OAKLAND, Calif. (KTVU) - A Berkeley man was sentenced today to 35 years to life in state prison for fatally shooting and robbing an acquaintance inside a West Oakland house two years ago.
James Watson-Dixon, 31, pleaded no contest on March 22 to first-degree murder and using a gun for killing 29-year-old Karlton McFay in the 2300 block of Martin Luther King Jr. Way at about 4:36 p.m. on Sept. 2, 2015.
McFay was pronounced dead at the scene.
The plea agreement, which called for a sentence of 35 years to life, was beneficial to Watson-Dixon because he could have faced life in prison without parole if he had gone to trial and been convicted of murder and two special circumstances: committing a murder during the course of a robbery and committing a murder during a burglary.
Watson-Dixon also was charged with dissuading a witness for allegedly ordering one of the other people who was at the house at the time of the fatal shooting not to talk to police.
In addition, Watson-Dixon was charged with possession of a firearm by an ex-felon because he has a prior conviction for home-invasion robbery in December 2011.
Prosecutors dismissed the special circumstance allegations when Watson-Dixon pleaded no contest to first-degree murder, but he tried to withdraw his plea today, telling Alameda County Superior Court Judge Gloria Rhynes that he was an emotional wreck when he entered his plea and wanted to take it back and stand trial.
But Rhynes denied Watson-Dixon's request, saying that the evidence is that he was of sound mind when he entered his plea and that his plea was voluntary.
Oakland police Sgt. Michael Cardoza wrote in a probable cause statement after the fatal shooting that witnesses identified Watson-Dixon as the person who entered the residence on Martin Luther King Jr. Way, north of West Grand Avenue and near Interstate Highway 980, and pulled a gun on McFay.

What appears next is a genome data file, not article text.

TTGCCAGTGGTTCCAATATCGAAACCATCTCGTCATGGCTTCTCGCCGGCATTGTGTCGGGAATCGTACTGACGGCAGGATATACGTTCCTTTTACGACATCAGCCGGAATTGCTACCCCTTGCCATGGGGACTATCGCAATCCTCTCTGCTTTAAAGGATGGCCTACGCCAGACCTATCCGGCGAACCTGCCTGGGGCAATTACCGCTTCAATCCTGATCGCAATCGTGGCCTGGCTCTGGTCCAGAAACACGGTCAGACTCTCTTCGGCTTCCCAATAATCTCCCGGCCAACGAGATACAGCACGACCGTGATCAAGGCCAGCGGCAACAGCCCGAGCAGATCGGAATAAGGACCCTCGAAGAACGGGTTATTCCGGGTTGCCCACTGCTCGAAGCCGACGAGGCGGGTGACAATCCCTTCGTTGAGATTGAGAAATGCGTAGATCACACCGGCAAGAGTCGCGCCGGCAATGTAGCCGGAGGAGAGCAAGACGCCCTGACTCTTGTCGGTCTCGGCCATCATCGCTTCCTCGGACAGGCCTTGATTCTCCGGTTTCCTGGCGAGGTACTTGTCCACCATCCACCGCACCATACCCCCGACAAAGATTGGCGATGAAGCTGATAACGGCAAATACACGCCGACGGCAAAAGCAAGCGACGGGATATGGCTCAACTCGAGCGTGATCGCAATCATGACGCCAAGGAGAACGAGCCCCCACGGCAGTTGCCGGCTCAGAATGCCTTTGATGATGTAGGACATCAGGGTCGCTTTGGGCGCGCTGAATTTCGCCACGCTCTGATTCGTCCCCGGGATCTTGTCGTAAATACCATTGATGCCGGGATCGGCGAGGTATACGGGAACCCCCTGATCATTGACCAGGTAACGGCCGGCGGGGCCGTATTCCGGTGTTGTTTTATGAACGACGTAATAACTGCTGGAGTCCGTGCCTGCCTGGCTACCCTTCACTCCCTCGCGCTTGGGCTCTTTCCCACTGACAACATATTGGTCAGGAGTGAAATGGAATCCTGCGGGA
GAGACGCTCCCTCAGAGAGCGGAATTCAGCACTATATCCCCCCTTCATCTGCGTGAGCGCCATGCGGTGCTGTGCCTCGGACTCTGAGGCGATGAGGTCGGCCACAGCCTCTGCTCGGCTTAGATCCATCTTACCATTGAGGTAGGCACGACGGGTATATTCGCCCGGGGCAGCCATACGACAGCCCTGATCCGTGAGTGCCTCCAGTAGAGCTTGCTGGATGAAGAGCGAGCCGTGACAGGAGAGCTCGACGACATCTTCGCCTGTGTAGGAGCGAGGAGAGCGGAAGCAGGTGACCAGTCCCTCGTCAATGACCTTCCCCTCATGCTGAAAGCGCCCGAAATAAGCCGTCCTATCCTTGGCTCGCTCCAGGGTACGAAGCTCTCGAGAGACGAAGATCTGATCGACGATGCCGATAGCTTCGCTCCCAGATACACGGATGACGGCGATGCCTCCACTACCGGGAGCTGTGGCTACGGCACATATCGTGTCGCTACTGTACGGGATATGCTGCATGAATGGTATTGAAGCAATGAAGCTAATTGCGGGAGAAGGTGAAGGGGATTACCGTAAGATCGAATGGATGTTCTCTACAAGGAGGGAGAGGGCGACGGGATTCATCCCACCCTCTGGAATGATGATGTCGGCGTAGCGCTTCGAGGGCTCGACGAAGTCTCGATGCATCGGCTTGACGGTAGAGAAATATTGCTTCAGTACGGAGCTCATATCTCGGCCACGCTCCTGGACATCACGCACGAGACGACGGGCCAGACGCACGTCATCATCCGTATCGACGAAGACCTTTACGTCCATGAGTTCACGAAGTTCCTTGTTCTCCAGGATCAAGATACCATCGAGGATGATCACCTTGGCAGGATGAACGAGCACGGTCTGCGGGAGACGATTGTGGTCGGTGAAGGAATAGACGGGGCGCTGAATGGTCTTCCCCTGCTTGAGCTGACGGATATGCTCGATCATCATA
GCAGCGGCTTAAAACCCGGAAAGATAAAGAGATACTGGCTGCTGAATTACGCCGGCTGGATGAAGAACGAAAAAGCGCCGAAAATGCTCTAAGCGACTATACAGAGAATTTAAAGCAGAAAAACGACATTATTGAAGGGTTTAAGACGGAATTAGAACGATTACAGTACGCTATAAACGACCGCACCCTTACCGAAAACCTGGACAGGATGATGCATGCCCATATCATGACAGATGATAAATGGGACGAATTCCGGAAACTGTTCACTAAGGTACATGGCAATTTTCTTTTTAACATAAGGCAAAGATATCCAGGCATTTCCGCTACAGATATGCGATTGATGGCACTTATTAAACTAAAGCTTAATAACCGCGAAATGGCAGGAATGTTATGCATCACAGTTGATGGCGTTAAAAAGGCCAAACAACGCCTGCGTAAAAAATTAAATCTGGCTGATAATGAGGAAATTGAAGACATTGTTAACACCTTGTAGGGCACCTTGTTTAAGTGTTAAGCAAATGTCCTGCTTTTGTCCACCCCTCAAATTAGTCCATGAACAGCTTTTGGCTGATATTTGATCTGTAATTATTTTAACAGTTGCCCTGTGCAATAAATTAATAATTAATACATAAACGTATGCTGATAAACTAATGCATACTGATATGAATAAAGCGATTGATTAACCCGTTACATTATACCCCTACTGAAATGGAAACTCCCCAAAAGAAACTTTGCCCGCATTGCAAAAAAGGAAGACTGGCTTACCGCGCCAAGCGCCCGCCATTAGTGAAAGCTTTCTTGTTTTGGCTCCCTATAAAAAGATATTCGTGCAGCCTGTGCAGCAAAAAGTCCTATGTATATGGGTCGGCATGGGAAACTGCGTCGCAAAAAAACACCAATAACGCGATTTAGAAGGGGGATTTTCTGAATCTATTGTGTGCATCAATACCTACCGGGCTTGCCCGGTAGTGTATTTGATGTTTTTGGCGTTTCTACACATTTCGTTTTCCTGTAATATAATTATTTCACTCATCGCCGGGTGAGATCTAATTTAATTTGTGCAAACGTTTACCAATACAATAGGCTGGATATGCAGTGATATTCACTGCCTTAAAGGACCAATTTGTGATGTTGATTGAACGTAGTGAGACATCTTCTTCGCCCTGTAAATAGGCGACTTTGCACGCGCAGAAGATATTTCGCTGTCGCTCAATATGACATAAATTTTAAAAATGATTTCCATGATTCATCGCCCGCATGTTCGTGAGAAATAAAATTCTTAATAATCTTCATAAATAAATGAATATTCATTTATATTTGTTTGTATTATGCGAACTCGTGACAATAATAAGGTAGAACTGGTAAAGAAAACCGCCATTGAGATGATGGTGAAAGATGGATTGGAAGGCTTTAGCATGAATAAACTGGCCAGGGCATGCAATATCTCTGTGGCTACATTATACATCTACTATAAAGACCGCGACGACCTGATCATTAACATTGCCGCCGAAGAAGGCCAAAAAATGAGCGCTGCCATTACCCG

Cardoza said that when police interviewed Watson-Dixon he admitted driving to the residence to look for McFay for the purpose of robbing him.
McFay was then shot and killed during the robbery, according to Cardoza.
Watson-Dixon, who lives at 1830 Prince St. in Berkeley, then fled the scene in a new Toyota Camry that was registered to him, Cardoza said.
Watson-Dixon had a temper tantrum in court and called Judge Rhynes names at a pretrial hearing in March, before he entered his plea.
Watson-Dixon's attorney, George Arroyo, told Rhynes today that "despite what the court has witnessed, Mr. Watson-Dixon is actually very cordial and easy to work with."
Arroyo said that since Watson-Dixon has been in custody he's "taken steps to improve his life" by taking an anger management class, studying the Bible and taking other courses, such as one on 'The Great Questions of Life.'"